There is nothing like a dame. Armed with an impervious stage presence, bawdy gay jokes and luscious anecdotes about Mae West and Tallulah Bankhead, Bea Arthur mostly thrilled her mostly gay male audience for And Then There’s Bea.
Punters of all sexual orientations will not be disappointed, except perhaps show queen Nazis of the most exacting order. Certainly, there could have been more tales of the Golden Girls and the reportedly torturous filming of Mame. With the possible exception of certain hits from Mame and Gypsy, Arthur’s songlist was also offbeat and sometimes off-Broadway. But Arthur was there to be herself and have fun, liberated in old age from those who once tried to boss her around because now they’re all dead. (She announced hilariously at the show’s end -“ with a reproachful stare worthy of Dorothy -“ that she would not sing I’m Still Here.)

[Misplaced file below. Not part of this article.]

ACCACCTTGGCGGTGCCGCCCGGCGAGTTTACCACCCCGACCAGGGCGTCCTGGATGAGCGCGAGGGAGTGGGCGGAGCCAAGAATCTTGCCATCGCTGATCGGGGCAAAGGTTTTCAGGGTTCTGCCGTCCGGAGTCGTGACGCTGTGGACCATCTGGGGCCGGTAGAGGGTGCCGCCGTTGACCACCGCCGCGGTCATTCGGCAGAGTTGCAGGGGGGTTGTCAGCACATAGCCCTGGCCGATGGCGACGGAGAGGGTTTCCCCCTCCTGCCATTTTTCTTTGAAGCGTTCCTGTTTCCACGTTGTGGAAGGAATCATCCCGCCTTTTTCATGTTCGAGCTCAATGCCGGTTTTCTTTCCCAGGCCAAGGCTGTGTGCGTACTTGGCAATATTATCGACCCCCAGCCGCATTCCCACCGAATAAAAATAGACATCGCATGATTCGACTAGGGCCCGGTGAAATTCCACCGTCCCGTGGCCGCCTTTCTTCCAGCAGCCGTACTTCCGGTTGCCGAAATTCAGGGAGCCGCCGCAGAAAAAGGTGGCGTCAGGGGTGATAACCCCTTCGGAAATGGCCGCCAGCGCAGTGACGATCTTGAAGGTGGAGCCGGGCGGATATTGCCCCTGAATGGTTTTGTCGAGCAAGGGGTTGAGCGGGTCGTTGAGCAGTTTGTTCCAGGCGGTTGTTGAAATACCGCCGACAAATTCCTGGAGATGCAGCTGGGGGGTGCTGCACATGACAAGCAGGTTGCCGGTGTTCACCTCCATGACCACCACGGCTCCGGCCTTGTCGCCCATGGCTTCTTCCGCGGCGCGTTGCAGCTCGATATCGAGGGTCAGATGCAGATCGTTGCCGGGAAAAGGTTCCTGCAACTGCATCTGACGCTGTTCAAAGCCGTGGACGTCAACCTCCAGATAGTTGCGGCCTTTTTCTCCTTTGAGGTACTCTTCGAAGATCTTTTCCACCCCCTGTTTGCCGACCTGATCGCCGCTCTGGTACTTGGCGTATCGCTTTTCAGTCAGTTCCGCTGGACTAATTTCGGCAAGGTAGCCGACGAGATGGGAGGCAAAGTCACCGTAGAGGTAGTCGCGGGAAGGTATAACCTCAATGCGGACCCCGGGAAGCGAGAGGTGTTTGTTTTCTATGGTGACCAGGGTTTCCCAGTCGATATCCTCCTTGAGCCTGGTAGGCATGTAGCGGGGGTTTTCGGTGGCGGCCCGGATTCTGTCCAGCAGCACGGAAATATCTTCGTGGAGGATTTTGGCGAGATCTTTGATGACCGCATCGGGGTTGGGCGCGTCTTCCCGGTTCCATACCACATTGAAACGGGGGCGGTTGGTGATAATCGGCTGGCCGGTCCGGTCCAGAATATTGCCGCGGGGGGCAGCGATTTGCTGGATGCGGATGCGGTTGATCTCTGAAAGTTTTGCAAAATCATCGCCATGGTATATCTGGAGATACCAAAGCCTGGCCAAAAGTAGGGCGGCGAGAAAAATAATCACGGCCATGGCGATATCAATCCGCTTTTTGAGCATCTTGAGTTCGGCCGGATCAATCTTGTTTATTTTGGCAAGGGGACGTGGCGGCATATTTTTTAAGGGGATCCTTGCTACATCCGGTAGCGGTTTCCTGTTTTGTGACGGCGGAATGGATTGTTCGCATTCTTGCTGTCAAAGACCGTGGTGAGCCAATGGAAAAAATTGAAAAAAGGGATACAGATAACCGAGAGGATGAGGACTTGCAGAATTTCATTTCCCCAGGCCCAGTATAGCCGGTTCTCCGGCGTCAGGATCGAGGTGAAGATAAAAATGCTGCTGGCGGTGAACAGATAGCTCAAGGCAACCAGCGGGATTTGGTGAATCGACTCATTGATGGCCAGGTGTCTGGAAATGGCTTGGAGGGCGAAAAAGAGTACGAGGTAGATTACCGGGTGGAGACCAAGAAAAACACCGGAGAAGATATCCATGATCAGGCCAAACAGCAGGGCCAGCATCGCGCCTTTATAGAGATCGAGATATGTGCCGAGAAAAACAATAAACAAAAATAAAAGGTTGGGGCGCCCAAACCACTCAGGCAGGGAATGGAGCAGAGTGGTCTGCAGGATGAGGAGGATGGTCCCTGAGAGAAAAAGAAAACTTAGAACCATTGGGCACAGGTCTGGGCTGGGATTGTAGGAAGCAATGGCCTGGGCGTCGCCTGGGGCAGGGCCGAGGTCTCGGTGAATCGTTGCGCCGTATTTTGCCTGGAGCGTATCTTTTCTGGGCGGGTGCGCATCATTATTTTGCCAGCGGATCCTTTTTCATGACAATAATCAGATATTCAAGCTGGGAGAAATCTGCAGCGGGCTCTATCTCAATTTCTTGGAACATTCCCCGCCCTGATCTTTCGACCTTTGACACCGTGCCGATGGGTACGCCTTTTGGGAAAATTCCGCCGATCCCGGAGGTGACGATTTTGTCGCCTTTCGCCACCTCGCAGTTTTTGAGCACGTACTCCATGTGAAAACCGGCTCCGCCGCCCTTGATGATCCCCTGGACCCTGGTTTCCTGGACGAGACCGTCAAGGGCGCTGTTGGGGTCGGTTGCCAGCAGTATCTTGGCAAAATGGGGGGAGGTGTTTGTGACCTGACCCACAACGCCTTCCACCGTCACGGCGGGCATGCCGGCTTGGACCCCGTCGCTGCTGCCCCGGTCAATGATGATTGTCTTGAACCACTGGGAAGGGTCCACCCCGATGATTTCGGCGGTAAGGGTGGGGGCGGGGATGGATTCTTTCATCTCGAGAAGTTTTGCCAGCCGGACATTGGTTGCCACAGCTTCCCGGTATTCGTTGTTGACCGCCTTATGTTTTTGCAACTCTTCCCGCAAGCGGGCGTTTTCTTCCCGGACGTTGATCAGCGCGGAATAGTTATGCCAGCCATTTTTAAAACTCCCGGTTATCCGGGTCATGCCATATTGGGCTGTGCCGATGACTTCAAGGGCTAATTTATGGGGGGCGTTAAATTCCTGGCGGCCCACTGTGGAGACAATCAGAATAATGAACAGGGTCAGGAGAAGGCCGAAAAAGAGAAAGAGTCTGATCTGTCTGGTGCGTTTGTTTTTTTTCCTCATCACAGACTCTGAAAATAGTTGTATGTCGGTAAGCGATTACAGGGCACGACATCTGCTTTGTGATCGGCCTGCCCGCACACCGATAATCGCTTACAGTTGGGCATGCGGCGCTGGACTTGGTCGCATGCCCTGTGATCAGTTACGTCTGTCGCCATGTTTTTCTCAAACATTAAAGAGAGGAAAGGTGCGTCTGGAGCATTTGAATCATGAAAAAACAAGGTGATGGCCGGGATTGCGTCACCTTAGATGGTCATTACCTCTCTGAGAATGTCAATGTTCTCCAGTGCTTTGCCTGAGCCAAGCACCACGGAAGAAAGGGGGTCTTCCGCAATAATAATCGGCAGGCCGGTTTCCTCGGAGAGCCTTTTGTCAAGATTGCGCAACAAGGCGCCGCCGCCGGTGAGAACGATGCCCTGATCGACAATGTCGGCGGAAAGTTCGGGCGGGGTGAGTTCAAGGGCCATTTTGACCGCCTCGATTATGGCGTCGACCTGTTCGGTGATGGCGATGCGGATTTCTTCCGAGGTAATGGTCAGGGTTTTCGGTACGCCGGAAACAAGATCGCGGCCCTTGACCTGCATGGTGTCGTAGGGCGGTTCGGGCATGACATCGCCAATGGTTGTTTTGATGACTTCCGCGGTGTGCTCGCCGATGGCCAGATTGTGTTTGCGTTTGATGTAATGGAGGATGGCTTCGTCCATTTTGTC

Arthur’s voice is not as strong as it once was, and the onstage relationship between herself and pianist/composer Billy Goldenberg gently rocks between cute and corny. Given Arthur’s advanced years, however, the show is pretty amazing, a hit with an audience practised in embracing the adventures and experiences of older women.

 

And Then There’s Bea runs until 10 November at the Parade Theatre, Anzac Parade, Kensington. Phone 9266 4020 or visit www.sydney2002.org.au for bookings.

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